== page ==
Another flaw in the game is the restrictive locked level system. What I mean by this is that you’ve got to get a certain amount of points and a certain ranking to unlock the next level. If you don’t get beyond what is asked of you then you can’t progress to the next level. I can remember a few games in the recent past that restricted player progression this way and they are absolutely irritating. If developers are intent on doing this sort of restriction for level progression then the bar shouldn’t be set so high, as is the case with Naughty Bear. Going from level one to level two is an easy task. Going from level three was a chore. Each level has a small sub-level attached it, which is what AM&M called ‘challenges’. They are helpful in progressing to the next level, but they are a pain in the ass at times. For example, when attempting to unlock the third level you have to go through a challenge that requires you ‘not’ to hit people during the entire challenge. You basically have to withstand a barrage of violence without striking back. That task is nearly impossible and slow as molasses. Having challenges to help out your progression is nice, but don’t make them impossible.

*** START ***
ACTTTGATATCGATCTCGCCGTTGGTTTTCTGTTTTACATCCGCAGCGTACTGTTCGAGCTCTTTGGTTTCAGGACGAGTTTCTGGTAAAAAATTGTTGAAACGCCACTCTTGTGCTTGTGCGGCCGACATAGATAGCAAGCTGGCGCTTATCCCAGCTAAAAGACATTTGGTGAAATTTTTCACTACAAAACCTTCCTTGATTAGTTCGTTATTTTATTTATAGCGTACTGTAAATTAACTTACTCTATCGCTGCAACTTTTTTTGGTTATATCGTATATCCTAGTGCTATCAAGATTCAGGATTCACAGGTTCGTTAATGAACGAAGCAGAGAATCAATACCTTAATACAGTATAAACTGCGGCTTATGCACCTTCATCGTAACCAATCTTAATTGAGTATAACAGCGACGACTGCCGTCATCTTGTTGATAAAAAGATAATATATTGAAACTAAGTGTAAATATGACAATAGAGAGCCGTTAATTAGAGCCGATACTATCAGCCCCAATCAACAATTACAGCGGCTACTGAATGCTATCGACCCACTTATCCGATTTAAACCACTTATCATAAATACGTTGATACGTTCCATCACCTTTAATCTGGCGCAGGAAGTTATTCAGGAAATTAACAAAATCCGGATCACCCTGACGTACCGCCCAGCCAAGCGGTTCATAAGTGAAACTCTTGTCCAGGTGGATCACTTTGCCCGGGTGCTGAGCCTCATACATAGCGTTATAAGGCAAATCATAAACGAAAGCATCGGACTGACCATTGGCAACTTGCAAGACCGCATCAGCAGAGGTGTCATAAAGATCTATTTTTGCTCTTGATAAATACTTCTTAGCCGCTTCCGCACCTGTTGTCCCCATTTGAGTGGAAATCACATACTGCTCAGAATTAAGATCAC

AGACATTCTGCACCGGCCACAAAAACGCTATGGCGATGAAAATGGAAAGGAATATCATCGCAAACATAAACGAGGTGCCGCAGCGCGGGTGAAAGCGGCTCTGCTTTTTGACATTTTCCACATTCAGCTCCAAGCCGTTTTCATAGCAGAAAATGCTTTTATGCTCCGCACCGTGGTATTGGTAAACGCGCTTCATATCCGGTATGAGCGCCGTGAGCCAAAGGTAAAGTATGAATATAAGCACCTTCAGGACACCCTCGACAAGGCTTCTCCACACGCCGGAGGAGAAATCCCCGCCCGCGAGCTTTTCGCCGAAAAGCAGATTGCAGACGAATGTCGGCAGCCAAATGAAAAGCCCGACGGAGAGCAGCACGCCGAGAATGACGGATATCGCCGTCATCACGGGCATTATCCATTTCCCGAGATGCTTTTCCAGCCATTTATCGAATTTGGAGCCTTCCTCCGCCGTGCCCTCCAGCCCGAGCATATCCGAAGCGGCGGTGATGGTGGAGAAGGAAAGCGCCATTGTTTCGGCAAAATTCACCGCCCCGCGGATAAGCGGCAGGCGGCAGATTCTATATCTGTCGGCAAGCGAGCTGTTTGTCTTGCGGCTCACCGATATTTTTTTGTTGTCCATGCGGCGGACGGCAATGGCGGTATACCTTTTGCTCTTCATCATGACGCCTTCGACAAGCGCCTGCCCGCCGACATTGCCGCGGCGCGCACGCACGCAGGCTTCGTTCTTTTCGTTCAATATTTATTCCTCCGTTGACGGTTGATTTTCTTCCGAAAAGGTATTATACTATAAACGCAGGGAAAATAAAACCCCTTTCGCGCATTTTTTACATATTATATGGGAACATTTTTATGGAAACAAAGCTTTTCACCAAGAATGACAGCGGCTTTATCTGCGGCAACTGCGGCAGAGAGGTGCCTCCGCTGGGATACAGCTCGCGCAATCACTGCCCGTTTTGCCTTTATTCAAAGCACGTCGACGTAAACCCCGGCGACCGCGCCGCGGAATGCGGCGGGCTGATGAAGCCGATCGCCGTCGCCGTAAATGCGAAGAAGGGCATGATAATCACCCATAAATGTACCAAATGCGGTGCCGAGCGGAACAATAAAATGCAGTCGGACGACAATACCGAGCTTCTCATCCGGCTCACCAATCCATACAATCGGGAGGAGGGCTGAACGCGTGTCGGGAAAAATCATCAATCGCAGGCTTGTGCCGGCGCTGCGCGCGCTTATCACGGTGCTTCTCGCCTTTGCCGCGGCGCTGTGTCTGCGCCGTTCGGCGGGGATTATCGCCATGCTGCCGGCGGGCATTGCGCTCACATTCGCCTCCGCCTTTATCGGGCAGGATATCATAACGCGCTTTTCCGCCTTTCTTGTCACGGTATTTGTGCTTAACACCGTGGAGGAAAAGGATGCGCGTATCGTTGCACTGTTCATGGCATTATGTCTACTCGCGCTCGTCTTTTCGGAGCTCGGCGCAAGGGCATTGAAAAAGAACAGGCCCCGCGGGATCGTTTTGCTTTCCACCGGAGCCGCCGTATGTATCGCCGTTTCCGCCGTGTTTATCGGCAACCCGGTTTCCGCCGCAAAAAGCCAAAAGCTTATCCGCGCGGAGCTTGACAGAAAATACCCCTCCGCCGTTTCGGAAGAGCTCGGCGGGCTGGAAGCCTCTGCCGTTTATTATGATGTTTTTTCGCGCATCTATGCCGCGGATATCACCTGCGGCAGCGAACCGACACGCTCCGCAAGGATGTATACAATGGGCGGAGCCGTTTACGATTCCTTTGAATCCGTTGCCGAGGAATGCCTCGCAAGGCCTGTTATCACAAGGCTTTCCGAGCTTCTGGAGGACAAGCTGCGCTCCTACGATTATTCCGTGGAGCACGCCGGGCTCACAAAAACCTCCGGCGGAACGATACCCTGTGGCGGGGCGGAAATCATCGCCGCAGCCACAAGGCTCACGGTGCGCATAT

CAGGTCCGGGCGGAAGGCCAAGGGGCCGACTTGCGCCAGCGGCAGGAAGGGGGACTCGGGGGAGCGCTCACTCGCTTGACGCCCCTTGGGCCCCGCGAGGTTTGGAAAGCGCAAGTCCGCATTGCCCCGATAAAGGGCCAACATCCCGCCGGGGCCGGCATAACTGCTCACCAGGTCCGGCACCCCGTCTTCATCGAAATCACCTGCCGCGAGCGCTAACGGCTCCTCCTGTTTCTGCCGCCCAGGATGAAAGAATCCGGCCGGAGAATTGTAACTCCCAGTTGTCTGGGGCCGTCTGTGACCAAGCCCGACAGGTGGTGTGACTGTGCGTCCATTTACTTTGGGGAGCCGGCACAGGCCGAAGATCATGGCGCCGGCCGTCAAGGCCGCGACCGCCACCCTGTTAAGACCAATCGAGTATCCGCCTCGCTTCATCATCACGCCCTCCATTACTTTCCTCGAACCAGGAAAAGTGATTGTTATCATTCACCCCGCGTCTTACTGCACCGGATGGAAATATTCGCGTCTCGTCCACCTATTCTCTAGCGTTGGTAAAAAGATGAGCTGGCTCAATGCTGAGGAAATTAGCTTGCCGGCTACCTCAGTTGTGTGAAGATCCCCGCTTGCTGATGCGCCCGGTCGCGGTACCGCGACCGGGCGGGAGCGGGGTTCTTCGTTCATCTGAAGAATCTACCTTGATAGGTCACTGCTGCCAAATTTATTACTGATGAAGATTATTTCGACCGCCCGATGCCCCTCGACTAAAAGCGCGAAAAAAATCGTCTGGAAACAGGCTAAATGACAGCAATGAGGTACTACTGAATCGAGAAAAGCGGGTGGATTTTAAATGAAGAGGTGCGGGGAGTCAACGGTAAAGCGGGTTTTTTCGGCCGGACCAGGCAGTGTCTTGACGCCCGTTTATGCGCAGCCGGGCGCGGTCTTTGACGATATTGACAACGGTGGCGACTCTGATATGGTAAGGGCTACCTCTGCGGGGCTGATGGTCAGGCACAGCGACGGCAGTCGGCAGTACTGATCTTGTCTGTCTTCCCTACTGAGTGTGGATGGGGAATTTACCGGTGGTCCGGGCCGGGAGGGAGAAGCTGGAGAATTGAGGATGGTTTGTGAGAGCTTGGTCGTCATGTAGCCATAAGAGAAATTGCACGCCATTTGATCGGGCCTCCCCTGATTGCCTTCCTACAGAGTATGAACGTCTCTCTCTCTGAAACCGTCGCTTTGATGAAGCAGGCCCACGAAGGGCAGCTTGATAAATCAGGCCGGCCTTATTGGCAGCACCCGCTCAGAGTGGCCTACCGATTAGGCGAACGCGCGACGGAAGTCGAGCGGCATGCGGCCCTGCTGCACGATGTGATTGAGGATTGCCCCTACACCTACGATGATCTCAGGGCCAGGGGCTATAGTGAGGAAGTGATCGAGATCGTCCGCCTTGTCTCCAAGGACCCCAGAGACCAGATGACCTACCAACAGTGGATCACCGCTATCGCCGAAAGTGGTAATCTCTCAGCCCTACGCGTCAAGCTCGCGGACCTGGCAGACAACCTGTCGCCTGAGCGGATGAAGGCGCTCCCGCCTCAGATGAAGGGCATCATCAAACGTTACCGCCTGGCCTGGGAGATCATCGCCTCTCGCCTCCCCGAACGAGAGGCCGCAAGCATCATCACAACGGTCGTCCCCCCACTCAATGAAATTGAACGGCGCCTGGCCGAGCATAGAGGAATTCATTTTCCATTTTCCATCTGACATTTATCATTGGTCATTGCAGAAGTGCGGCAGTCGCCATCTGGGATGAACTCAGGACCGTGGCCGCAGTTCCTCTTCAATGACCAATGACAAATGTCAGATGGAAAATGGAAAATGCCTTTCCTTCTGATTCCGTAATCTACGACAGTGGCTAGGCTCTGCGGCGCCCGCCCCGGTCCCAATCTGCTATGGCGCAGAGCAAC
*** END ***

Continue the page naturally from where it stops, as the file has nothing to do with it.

Another issue with the game, which I can only imagine is a dilemma for every developer, is how the camera should be controlled. Should it be at the user’s discretion? Should it be locked into place? There are games out there that give you camera freedom, such as Metal Gear Solid 4. It works well for MGS4 and provides a huge amount of freedom for gamers looking for enemies. Is that better? Not necessarily because a game like God of War III runs with a locked camera and it would probably not work as well any other way. So, with that said, again I think it’s a tough dilemma to figure out what works best for games. As for games like Naughty Bear, the user-controlled camera simply doesn’t work well. I don’t think it’s the ‘freedom’ part that hurts the camera as much as the camera is incredibly sensitive in its movement. It can be compared to a mouse set at ‘overly sensitive’ in Windows. You lose control of the camera too much, which might cause some motion sickness for some gamers.